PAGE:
Back in Grey: Aberdeen's finest return for second book
My Rating: 82%.
Hi, this review is of the Harper paperback edition. I believe only Cold Granite and Dying Light have been released in this format. I picked this up for five Aussie dollars at my supermarket but this novel is a class above anything else you will find in the delete bins.
Macbride's grim social realism returns in the sequel to debut Cold Granite. It is summer in Aberdeen and Macbride uses this as a dialectical metaphor where the summer light reveals its opposites: brutality, selfishness, sadism and murder.
All the memorable and interesting characters from Cold Granite are back: the conscientious, peace-loving, easygoing and tolerant (but easily stressed) DS Logan McRae; the sweet-eating and grossly overweight DI Insch; the Glaswegian crime reporter Colin Miller; and MacRae's ex-romantic partner the "Ice Queen" pathologist Isobel MacAlister. Logan has been reassigned to DI Steel's f***-up squad where the hopeless are sent in the hope that they can reform and reinvent themselves.
Although DI Steel makes a brief appearance in Cold Granite it is here she comes into her own. I always picture Mrs Slocombe from the classic TV show "Are You Being Served?" when I imagine the politically incorrect and highly volatile lesbian DI Steel or, as Logan sometimes calls her, "Bloody DI Bloody Steel". She shows herself, underneath all the bad temper, posturing, selfishness, and petty vanity, to be Logan's supporter and friend. She writes an official letter of recommendation for him (only to tear it up) and introduces us to old-school politically-incorrect policing when she makes a secret deal with a councillor for him not to criticize Aberdeen police in return for his sexual activities with a 13-year-old Lithuanian prostitute to be kept silent. For a time the old-school deal works....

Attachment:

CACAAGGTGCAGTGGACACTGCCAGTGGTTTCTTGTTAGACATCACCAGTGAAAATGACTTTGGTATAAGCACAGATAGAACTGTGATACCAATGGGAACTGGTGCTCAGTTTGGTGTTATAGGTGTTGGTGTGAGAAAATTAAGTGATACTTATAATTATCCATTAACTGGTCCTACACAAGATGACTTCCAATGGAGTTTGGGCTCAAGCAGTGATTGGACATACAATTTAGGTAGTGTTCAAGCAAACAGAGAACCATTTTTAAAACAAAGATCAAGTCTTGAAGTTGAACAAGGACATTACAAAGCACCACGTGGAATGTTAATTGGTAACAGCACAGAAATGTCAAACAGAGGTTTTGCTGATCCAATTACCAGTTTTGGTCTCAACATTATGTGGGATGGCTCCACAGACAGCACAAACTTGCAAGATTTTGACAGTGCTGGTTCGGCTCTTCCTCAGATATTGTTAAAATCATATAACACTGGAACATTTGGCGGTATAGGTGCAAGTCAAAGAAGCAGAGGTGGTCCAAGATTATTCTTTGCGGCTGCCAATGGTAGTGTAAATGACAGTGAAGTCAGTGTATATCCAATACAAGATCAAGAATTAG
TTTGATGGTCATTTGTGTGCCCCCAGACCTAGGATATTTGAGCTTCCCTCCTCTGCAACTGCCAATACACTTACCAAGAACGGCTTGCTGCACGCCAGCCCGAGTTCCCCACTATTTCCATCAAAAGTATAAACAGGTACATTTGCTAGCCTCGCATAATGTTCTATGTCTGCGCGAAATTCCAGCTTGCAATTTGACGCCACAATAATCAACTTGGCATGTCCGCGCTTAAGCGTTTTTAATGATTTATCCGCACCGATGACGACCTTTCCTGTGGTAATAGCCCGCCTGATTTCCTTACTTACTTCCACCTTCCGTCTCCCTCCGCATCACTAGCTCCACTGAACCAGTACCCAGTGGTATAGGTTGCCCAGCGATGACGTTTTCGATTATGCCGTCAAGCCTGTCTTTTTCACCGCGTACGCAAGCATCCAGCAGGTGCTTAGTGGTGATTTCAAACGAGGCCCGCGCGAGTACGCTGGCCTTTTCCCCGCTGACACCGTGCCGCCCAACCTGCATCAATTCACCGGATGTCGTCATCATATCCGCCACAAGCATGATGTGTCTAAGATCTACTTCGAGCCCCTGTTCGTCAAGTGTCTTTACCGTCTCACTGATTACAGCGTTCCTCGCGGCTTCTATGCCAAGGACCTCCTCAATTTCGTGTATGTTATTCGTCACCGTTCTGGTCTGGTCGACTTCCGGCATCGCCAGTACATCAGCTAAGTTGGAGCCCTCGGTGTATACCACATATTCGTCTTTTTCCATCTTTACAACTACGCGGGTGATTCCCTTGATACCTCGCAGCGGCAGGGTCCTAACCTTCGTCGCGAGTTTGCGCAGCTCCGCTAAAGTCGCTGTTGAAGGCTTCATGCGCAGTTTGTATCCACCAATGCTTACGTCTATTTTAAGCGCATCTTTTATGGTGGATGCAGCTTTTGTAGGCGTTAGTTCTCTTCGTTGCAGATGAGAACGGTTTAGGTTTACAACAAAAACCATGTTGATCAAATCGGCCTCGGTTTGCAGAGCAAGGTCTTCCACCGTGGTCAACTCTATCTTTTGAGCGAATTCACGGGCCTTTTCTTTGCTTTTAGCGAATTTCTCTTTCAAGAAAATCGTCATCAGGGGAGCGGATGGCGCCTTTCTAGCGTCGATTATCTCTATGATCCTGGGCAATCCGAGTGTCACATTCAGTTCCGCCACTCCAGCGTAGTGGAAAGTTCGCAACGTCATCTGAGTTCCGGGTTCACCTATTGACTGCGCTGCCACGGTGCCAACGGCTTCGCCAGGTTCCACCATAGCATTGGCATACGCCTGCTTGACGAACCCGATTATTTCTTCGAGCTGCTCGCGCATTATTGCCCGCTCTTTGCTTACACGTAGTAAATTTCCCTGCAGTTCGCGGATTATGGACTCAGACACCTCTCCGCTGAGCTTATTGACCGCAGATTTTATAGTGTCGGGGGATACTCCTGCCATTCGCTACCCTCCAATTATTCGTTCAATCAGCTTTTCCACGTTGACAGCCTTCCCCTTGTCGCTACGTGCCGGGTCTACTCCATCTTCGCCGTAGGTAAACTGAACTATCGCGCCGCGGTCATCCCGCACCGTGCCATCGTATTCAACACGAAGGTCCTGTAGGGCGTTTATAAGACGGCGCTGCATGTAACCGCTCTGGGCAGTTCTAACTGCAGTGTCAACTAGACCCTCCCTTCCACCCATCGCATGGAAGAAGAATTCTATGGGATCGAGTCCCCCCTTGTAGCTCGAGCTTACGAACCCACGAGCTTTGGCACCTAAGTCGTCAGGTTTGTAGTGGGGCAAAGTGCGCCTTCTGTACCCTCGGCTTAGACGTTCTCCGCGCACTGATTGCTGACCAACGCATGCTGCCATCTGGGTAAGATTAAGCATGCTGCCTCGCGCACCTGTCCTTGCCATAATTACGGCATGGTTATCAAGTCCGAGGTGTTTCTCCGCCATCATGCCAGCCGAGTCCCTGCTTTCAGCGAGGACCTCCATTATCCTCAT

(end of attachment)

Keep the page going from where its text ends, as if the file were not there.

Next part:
DI Insch is back along with his bad temper, impatience, ego, and constant sweet-eating propensities. Logan cannot officially work with him this time but he does offer some clues to him for his arson case. At heart DI Insch, like DI Steel, is old-school but compassionate. He says as an aside to Logan: "Don't let the bastards of Professional Standards get you down". I feel Macbride may have made a mistake killing off DI Insch in a later book as his character was vital to the early mix. (Go on, Mr Macbride, bring him back, he wasn't really dead...)
Logan's character also develops considerably here as we spend so much time with him. We share his continual frustration at DI Steel calling him on his off-days so he cannot enjoy time with his romantic partner WPC Jackie Watson. He is also continually on edge and afraid of the real power of the Professional Standards Department and many people working today in politically correct and oppressive institutions will share his frustrations. Rankin's DI Rebus did not care at all about such people but he was from a different age. I don't think it is correct to label Macbride's characters "unlikeable" (although this is a value judgement). I think Logan is very likeable and Insch and Steel likeable to some extent even only as they stand strong for authenticity and old-school policing and against political correctness. However, Macbride is less successful in developing the characters of Simon Rennie, Jackie Watson and the other uniformed officers. You feel that he is trying hard but it's just not working.